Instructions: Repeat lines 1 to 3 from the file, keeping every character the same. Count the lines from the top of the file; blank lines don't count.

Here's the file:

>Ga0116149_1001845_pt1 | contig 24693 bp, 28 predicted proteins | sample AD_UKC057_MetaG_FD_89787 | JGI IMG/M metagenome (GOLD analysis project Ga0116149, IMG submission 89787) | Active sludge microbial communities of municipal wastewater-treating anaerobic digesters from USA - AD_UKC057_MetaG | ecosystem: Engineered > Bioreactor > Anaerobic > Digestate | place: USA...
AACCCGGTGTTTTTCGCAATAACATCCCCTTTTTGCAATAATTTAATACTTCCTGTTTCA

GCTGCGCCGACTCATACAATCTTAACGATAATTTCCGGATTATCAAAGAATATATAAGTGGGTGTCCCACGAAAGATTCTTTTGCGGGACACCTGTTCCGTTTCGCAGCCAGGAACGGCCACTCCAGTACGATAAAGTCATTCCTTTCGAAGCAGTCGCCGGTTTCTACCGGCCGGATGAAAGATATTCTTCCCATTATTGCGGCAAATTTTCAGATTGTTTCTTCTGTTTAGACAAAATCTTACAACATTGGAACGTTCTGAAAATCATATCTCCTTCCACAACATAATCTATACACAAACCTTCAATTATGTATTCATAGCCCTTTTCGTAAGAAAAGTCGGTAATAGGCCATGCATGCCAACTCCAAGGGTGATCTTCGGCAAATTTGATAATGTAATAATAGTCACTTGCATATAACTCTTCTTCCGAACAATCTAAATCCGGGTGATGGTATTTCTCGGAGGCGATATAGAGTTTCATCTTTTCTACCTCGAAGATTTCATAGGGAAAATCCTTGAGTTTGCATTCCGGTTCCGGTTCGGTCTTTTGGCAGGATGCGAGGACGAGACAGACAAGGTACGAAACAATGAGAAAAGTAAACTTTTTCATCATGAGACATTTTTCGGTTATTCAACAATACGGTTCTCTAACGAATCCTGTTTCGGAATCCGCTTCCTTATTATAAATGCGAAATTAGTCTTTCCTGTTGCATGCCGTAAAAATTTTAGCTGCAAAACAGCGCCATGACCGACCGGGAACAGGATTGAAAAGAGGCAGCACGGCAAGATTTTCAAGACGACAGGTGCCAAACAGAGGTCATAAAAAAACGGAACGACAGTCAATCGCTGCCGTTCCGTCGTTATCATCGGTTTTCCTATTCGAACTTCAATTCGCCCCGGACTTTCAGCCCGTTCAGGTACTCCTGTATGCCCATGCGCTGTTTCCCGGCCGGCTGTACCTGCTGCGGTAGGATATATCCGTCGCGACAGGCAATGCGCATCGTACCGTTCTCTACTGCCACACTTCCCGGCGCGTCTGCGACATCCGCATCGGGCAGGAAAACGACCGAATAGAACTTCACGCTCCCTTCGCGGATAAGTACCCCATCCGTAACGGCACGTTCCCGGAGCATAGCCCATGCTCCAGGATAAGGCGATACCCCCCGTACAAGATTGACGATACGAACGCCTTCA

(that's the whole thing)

>Ga0116149_1001845_pt1 | contig 24693 bp, 28 predicted proteins | sample AD_UKC057_MetaG_FD_89787 | JGI IMG/M metagenome (GOLD analysis project Ga0116149, IMG submission 89787) | Active sludge microbial communities of municipal wastewater-treating anaerobic digesters from USA - AD_UKC057_MetaG | ecosystem: Engineered > Bioreactor > Anaerobic > Digestate | place: USA...
AACCCGGTGTTTTTCGCAATAACATCCCCTTTTTGCAATAATTTAATACTTCCTGTTTCA

GCTGCGCCGACTCATACAATCTTAACGATAATTTCCGGATTATCAAAGAATATATAAGTGGGTGTCCCACGAAAGATTCTTTTGCGGGACACCTGTTCCGTTTCGCAGCCAGGAACGGCCACTCCAGTACGATAAAGTCATTCCTTTCGAAGCAGTCGCCGGTTTCTACCGGCCGGATGAAAGATATTCTTCCCATTATTGCGGCAAATTTTCAGATTGTTTCTTCTGTTTAGACAAAATCTTACAACATTGGAACGTTCTGAAAATCATATCTCCTTCCACAACATAATCTATACACAAACCTTCAATTATGTATTCATAGCCCTTTTCGTAAGAAAAGTCGGTAATAGGCCATGCATGCCAACTCCAAGGGTGATCTTCGGCAAATTTGATAATGTAATAATAGTCACTTGCATATAACTCTTCTTCCGAACAATCTAAATCCGGGTGATGGTATTTCTCGGAGGCGATATAGAGTTTCATCTTTTCTACCTCGAAGATTTCATAGGGAAAATCCTTGAGTTTGCATTCCGGTTCCGGTTCGGTCTTTTGGCAGGATGCGAGGACGAGACAGACAAGGTACGAAACAATGAGAAAAGTAAACTTTTTCATCATGAGACATTTTTCGGTTATTCAACAATACGGTTCTCTAACGAATCCTGTTTCGGAATCCGCTTCCTTATTATAAATGCGAAATTAGTCTTTCCTGTTGCATGCCGTAAAAATTTTAGCTGCAAAACAGCGCCATGACCGACCGGGAACAGGATTGAAAAGAGGCAGCACGGCAAGATTTTCAAGACGACAGGTGCCAAACAGAGGTCATAAAAAAACGGAACGACAGTCAATCGCTGCCGTTCCGTCGTTATCATCGGTTTTCCTATTCGAACTTCAATTCGCCCCGGACTTTCAGCCCGTTCAGGTACTCCTGTATGCCCATGCGCTGTTTCCCGGCCGGCTGTACCTGCTGCGGTAGGATATATCCGTCGCGACAGGCAATGCGCATCGTACCGTTCTCTACTGCCACACTTCCCGGCGCGTCTGCGACATCCGCATCGGGCAGGAAAACGACCGAATAGAACTTCACGCTCCCTTCGCGGATAAGTACCCCATCCGTAACGGCACGTTCCCGGAGCATAGCCCATGCTCCAGGATAAGGCGATACCCCCCGTACAAGATTGACGATACGAACGCCTTCA